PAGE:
Attention Disorders After Right Brain Damage: Living in Halved Worlds PDF
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In a neurological ward, it is frequent to come upon patients who look at objects on their right side with intense interest, while paying no attention to what happens on their left. Left visual neglect is a dramatic but often overlooked consequence of right hemisphere damage, usually of vascular origin, but also resulting from other causes, such as neurodegenerative conditions. Patients do not eat from the left part of their dish, they bump their wheelchair into obstacles situated on their left side, and have a tendency to look at right-sided details as soon as a visual scene deploys, as if their attention were “magnetically” attracted to these details.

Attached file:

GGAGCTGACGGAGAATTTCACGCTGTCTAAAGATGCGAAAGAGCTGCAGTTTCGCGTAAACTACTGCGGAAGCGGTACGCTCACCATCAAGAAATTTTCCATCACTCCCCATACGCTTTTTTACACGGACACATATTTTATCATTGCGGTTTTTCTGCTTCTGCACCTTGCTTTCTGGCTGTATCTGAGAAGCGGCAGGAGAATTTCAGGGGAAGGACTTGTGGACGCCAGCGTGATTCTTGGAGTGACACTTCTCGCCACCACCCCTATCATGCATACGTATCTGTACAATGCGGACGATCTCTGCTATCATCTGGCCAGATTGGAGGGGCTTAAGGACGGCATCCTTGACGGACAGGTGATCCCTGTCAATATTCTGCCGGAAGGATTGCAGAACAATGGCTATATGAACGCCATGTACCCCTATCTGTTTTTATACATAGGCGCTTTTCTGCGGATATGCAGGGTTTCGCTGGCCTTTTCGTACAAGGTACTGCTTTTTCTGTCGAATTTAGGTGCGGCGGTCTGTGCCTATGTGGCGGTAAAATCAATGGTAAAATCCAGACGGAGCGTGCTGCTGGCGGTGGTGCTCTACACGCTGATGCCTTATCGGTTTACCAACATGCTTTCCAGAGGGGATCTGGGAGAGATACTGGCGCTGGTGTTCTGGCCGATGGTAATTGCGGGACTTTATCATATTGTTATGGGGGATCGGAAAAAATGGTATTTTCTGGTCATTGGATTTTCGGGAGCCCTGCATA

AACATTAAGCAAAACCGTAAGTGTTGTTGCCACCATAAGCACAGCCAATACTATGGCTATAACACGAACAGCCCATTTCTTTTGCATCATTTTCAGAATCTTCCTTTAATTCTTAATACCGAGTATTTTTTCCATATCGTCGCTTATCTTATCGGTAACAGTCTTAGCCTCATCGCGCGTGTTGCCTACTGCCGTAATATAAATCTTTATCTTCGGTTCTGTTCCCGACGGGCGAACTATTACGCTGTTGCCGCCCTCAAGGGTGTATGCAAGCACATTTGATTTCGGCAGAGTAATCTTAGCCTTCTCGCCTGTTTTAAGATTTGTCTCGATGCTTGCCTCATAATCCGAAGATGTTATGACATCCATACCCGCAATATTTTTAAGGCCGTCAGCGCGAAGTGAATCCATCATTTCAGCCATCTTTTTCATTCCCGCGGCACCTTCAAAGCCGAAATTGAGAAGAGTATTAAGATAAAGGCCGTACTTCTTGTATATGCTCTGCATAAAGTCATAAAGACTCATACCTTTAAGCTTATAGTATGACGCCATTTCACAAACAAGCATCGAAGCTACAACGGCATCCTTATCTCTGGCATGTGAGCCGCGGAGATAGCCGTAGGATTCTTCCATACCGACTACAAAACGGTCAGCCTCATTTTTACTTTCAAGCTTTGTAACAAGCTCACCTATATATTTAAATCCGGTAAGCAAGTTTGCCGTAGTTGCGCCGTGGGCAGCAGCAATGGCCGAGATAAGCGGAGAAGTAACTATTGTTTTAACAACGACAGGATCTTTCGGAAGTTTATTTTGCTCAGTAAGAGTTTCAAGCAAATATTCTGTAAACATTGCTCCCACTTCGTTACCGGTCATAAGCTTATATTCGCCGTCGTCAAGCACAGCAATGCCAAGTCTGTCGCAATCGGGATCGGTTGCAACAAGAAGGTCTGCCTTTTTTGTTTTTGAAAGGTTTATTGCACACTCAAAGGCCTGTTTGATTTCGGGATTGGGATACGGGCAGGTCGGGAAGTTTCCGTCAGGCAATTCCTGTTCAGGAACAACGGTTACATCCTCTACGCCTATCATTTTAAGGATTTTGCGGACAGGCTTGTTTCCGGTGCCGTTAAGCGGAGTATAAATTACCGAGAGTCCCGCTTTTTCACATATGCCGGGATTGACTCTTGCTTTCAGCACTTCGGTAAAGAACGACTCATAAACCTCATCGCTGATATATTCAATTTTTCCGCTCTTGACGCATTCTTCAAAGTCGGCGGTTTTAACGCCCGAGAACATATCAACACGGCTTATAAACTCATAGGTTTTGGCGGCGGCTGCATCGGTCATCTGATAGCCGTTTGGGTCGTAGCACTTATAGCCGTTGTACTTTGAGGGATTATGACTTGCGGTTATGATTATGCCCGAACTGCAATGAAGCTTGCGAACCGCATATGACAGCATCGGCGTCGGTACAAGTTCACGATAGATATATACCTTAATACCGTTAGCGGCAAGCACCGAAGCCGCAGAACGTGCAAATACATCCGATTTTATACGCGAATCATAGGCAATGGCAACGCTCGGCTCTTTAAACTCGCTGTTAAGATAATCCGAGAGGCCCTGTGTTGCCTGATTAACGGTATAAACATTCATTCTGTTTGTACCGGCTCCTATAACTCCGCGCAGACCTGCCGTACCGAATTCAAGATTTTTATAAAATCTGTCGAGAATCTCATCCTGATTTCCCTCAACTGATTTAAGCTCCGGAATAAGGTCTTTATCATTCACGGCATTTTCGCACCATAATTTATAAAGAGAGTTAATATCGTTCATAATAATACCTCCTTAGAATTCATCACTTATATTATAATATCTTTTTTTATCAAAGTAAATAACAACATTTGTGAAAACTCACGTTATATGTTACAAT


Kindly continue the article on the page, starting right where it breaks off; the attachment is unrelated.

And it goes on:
They are usually unaware of their defi cits (anosognosia) and often obstinately deny being hemiplegic. Patients with left brain damage may also show signs of contralesional, rightsided neglect, but much more rarely and usually in a less severe form. Diagnosis is important because neglect predicts poor functional outcome in stroke. Moreover, effective rehabilitation strategies are becoming available, and there are promising possibilities for pharmacological treatments. At least since the time of Paul Broca’s famous statement that “we speak with the left hemisphere,” the role of the right, “nonspeaking” hemisphere has been the object of questioning. After decades of limited interest in the then called “nondominant” or “minor” hemisphere, beginning in the second half of the twentieth century (Brain 1941; McFie et al. 1950), a wealth of research has burgeoned in subjects dealing with defi cits resulting from right hemisphere lesions, especially in the domain of visual neglect. Clinically, damage to the right hemisphere can lead to substantial levels of handicap and disability, which are probably even more severe and long-lasting than those occurring after lesions of similar volume and localization in the left hemisphere (Denes et al. 1982). For example, as Ennio De Renzi stated in his seminal book on spatial cognition (De Renzi 1982), “Unilateral spatial neglect after right hemispheric lesions has equal clinical and scientifi c importance to language disorders after left lesions.”